By DAVID SKOLNICK
If this past winter felt unusually harsh, it was. And we have the cold, hard facts to prove it.
This winter has been snowy — it’s No. 5 for the most snowfall in the Mahoning Valley — and it’s the third-coldest start to a year. Also, meteorologists say it’s been among the most miserable.
Though spring officially begins at 12:57 p.m. today, if you analyze temperatures for the past 90 days in the area, you will discover that 65 of them fell below normal.
In other words: It was as bad as it felt — even worse when you consider the wind chill.
“We usually have a few breaks in which the temperature is higher, but this winter, the breaks have been shorter,” said Robert LaPlante, a meteorologist with the National Weather Service in Cleveland. “Rather than a few weeks, it’s been just days, and in some cases, it’s been just a few hours. People are impatient for it to end. They’re more than finished with it. It’s been persistently cold in Northeast Ohio. The striking feature of this winter is the persistence.”
To date, 85.9 inches of snow has fallen on the Valley this winter, and the area averages 3 inches of snow in April. This year, so far, is the fifth-snowiest winter on record, according to the NWS, which monitors weather for this area from the Youngstown-Warren Regional Airport in Vienna. The NWS has records going back to 1897.
The most snowfall for the area was 2010-11 with 118.7 inches. The others in the top five are also recent — 102.8 in 2007-08, 90.2 in 2006-07, and 86.5 in 2008-09.
But unlike those other years, there hasn’t been a single snowstorm in 2013-2014 with an accumulation of at least 6 inches.
The most was 5.5 inches Jan. 25.
“This winter has been different compared to real snowy winters,” said Mike Joyce, meteorologist with 21 WFMJ-TV, The Vindicator’s broadcast partner. “We had a lot of little snow events this winter. It’s been unusual with a lot of snow, but not a lot of accumulation for each day.”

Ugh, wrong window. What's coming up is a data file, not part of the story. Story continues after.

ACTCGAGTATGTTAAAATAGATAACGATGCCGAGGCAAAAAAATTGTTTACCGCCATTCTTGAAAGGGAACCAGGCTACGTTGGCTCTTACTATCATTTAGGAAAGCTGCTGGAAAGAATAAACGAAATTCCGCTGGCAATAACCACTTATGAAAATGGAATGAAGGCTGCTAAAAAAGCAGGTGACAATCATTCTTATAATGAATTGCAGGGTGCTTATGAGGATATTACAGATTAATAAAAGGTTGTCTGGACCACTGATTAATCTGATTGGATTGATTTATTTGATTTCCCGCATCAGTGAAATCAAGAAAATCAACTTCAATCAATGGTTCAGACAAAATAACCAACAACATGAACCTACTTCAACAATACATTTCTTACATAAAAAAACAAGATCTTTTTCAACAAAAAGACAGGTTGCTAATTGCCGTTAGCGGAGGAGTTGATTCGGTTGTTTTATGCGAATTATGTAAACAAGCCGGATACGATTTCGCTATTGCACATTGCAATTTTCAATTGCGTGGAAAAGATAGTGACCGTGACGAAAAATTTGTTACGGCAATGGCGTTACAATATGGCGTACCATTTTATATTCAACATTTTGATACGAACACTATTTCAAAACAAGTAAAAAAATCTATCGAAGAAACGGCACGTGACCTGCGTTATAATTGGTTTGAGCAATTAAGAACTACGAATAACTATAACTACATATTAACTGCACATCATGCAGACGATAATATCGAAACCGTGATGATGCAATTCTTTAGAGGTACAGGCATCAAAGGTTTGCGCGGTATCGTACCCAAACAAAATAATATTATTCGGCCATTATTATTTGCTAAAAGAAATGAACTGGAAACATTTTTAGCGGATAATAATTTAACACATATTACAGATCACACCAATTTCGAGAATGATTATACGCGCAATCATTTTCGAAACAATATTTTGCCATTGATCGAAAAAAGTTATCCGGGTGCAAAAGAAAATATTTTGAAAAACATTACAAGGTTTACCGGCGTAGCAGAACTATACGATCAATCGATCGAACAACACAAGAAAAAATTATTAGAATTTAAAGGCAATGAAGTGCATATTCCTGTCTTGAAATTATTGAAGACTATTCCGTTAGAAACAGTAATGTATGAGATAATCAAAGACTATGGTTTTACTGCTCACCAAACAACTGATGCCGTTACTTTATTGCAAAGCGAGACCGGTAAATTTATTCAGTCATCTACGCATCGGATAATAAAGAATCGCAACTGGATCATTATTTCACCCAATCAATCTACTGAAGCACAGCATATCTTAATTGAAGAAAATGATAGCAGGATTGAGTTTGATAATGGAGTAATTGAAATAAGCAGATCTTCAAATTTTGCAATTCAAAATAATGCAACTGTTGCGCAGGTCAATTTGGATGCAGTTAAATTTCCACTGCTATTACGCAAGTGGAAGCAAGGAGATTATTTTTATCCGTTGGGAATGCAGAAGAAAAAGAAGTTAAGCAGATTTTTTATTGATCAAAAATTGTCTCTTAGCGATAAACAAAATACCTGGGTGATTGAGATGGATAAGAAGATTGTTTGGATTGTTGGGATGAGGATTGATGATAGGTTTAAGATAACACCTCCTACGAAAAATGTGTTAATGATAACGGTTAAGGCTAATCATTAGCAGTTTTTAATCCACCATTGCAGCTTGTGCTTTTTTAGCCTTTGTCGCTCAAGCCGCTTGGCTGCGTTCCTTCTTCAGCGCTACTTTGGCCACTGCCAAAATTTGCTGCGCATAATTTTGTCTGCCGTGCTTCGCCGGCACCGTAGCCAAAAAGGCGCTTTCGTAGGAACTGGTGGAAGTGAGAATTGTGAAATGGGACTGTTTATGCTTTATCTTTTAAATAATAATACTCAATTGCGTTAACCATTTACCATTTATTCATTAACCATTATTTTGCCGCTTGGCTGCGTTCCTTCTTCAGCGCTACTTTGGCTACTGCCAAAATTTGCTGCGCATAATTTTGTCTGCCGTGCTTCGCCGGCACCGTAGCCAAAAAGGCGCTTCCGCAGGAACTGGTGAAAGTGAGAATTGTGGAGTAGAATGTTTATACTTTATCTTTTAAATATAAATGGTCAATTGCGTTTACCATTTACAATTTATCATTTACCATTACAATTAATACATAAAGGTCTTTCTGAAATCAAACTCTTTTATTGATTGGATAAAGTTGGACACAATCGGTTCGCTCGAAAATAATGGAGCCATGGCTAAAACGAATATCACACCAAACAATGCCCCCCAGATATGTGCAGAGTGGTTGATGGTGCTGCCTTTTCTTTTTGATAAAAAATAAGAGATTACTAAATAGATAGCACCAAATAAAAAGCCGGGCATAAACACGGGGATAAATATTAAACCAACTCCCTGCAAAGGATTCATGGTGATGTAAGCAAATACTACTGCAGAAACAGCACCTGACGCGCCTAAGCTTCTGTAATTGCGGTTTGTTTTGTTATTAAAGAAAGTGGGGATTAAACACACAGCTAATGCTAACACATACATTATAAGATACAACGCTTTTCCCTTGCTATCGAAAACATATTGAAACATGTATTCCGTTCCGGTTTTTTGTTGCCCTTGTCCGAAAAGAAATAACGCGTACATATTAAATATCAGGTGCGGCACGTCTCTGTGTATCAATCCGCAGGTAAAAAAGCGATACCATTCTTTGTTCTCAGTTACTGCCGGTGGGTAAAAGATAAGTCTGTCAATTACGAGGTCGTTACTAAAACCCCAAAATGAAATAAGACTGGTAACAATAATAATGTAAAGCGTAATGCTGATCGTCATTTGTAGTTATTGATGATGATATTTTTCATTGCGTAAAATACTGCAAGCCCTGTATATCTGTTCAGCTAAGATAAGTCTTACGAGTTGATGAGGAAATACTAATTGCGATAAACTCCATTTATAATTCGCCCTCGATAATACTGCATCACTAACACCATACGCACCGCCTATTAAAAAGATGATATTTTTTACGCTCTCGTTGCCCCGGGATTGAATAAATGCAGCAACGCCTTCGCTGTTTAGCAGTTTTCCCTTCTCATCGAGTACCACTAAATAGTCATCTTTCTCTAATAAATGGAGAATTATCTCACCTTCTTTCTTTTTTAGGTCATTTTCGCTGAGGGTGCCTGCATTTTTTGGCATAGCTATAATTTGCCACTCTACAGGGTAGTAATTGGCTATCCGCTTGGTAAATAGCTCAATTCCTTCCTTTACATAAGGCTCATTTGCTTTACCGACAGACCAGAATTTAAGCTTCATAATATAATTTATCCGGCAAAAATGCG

Since October, there’s been 89 days with a trace of snow and 29 days with at least one inch of accumulation, said Kristen Schappel, a meteorologist with the NWS in Cleveland.
Between December and February, 67 of the 90 days had a trace of snow with 24 days of at least one inch of accumulation, she said. The normal for the area is 14.5 days of at least an inch of accumulation during those three months, she said.
Also, the average temperature for December to February was 23.8 degrees, the 10th-lowest temperature for the three months in the Valley’s recorded weather history, Schappel said. The record is 1976-77 with an average temperature of 18.9 degrees.
And the area isn’t off to a good start this year.
Between Jan. 1 and Tuesday, the average temperature was 22 degrees, the third lowest for the area. The worst was 1978 with an average temperature of 19.6 degrees, Schappel said.
The Valley had 16 days with a low below zero this year, Joyce said. That’s the second most for the area behind 1977 with 20 days, he said.
“I saw willow trees with some green on them, so there’s hope the cold is going away,” Joyce said.
Boardman Road Supervisor Larry Wilson said the largest issue with this season’s brutal winter was the need for salt and the end result of potholes.
“For [the road department] and for a lot of road departments, it was the inability to get salt when we needed it,” Wilson said.
Wilson estimated that about 7,000 tons of salt was used this year. Each truck can hold about 10 tons of salt.
“There have been years where we have had very little salt and had to go out and buy more,” Wilson said.
Now the road department is focused on fixing potholes and cleaning up the roads.
As for the cold, it’s stayed with us for longer than usual, and will remain through the rest of the month, meteorologists say.
Even though today is the first day of spring, as Mother Nature proved in recent months, she works on her own schedule.
The forecast for the rest of March for the Mahoning Valley isn’t very springlike, LaPlante, said.
It’s going to be unseasonably cold until the start of April, he said.
“We’ll have some mild days, but it will be colder than average for the rest of the month,” LaPlante said. “Spring appears to be arriving late.”
Not everyone, however, has harsh words for a harsh winter.
Youngstown Police Officer Robert Giovanni said he likes winter, and this one was no exception.
The weather helped reduce the city’s crime rate, and he’s not a big fan of hot weather.
“It’s easier to warm myself up than cool myself down,” Giovanni said.
Contributors: Staff writers Kalea Hall and Joe Gorman